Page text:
Do "Know-It-Alls" Really Know It All?

People who have an exaggerated view of their own IQ — those likely to be dubbed as “know-it-alls” — tend to be more academically successful than their humble counterparts, according to a new study by Baylor University and the University of Mary Hardin-Baylor.

The finding was quite a surprise to the researchers, who had theorized that people with “intellectual humility” would achieve greater success. People with intellectual humility are those with an accurate or moderate view of their own intelligence and who are open to criticism and new ideas.

Instead, the researchers discovered that intellectual arrogance generally predicted academic achievement, especially on individual course work.

“One possibility is that people who view themselves as intellectually arrogant know what they know and that translates to increases in academic performance,” said researcher Wade C. Rowatt, Ph.D., Baylor professor of psychology and neuroscience.

For the study, 103 undergraduate students worked for a full semester in groups of four to six members in upper-level psychology courses. They completed a variety of projects, both individually and together.

Then they took tests; first individually, then with their group members, who gave feedback on each other’s work. Students earned credit for both individual and group performances.

Later, each student completed a questionnaire evaluating the personality of each group member, including themselves. They measured “intellectual humility,” based on such traits as “open to criticism” and “knows what he/she is not good at.” They also measured “intellectual arrogance,” based on such traits as “is close-minded” and “believes own ideas superior to others’ ideas.”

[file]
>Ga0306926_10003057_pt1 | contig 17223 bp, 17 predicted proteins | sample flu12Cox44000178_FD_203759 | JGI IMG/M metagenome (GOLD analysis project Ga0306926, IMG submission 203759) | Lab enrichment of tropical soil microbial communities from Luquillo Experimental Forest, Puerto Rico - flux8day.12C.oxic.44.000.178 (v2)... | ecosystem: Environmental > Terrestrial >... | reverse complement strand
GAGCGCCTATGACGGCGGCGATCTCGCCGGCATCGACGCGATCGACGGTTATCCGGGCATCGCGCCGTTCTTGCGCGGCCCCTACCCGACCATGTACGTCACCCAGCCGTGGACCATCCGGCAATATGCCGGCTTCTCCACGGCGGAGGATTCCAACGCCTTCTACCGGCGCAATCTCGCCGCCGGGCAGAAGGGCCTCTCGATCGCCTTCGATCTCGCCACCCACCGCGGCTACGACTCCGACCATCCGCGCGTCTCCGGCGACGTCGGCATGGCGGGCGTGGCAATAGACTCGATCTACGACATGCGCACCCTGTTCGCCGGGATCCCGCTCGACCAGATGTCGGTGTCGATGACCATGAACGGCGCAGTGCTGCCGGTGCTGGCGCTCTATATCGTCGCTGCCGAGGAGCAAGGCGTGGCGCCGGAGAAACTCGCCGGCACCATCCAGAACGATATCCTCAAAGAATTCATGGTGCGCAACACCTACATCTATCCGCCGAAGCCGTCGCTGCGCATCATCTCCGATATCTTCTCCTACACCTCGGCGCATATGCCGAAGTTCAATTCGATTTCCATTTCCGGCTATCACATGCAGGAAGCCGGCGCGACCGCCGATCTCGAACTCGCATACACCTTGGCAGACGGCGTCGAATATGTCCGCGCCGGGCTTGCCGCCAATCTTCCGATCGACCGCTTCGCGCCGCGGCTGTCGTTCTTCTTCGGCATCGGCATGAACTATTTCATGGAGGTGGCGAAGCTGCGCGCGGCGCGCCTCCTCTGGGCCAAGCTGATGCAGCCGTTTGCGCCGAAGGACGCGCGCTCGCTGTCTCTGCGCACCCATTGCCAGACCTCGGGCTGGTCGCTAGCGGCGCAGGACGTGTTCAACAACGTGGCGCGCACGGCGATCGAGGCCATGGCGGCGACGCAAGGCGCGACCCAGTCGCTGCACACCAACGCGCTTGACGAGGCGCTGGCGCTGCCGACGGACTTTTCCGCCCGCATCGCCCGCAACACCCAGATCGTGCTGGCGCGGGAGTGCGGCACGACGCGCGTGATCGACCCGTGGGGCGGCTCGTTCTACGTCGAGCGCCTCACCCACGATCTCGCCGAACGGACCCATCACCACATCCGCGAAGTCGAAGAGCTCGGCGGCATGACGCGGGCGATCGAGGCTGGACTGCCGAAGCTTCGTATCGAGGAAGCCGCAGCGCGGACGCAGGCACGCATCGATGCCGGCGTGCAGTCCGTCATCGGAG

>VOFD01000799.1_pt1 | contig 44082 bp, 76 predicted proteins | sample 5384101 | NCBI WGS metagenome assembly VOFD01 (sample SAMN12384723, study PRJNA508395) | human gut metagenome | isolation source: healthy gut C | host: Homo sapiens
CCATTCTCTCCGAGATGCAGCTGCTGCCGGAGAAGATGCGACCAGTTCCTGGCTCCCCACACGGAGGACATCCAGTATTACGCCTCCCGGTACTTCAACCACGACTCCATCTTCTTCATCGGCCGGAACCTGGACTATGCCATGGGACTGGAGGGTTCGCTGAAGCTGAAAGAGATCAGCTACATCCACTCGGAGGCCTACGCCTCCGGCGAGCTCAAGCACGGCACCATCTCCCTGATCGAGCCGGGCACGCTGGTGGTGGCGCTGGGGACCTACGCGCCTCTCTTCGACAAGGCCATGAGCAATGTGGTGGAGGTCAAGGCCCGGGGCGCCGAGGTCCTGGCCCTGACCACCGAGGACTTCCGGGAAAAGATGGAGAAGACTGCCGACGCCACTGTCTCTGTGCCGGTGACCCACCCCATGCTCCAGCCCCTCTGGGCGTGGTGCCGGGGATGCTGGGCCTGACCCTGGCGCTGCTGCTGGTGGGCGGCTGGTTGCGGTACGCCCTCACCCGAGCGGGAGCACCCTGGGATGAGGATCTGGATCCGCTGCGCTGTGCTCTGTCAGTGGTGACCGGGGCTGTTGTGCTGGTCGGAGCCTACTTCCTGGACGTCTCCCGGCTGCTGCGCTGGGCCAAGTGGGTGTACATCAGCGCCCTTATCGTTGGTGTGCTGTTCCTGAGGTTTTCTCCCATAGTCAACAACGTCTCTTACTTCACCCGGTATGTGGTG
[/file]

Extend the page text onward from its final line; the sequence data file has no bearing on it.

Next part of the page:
Additional traits also were evaluated, among them assertiveness, intelligence, self-discipline, openness, and sense of humor. Many who rated themselves high in humility also rated themselves high on such virtues as competence, agreeableness, and leadership.

Groups tended to view people as intellectually arrogant whom they saw as being high in dominance, extraversion, and wanting to be the center of attention, but low in agreeableness and conscientiousness.

Participants in the long-term groups were able to reach a statistically significant consensus about how they viewed a person, researchers said.

That was in contrast to another portion of the research, in which 135 participants (who did not know one another) spent only about 45 minutes together, sharing their strengths and weaknesses, brainstorming about a theoretical scenario in which they had extra fingers, working together on math and verbal questions and discussing their results. In this case, participants did not reach consensus about others’ intellectual humility or arrogance.

“If people are forming opinions about extraversion and someone talks a lot, it’s easy to draw consensus about that person,” said lead author Benjamin R. Meagher, Ph.D., now a visiting assistant professor at Franklin & Marshall College in Lancaster, Pennsylvania. “But it’s more challenging for groups to recognize what behavior reveals another person’s humility, as opposed to simply being shy or unsure.”

The researchers still emphasize the importance of intellectual humility in terms of learning new things, personal growth, and social ties.

“What I think is important about intellectual humility is its a necessity for not only science, but for just learning generally — and that applies to the classroom, a work setting, wherever,” Meagher said.

“Learning something new requires first acknowledging your own ignorance and being willing to make your ignorance known to others. People clearly differ in terms of their willingness to do something like that, but that willingness to learn, change one’s mind, and value the opinion of others is really needed if people and groups are going to develop and grow.”

The paper is published in the Journal of Research in Personality.

Source: Baylor University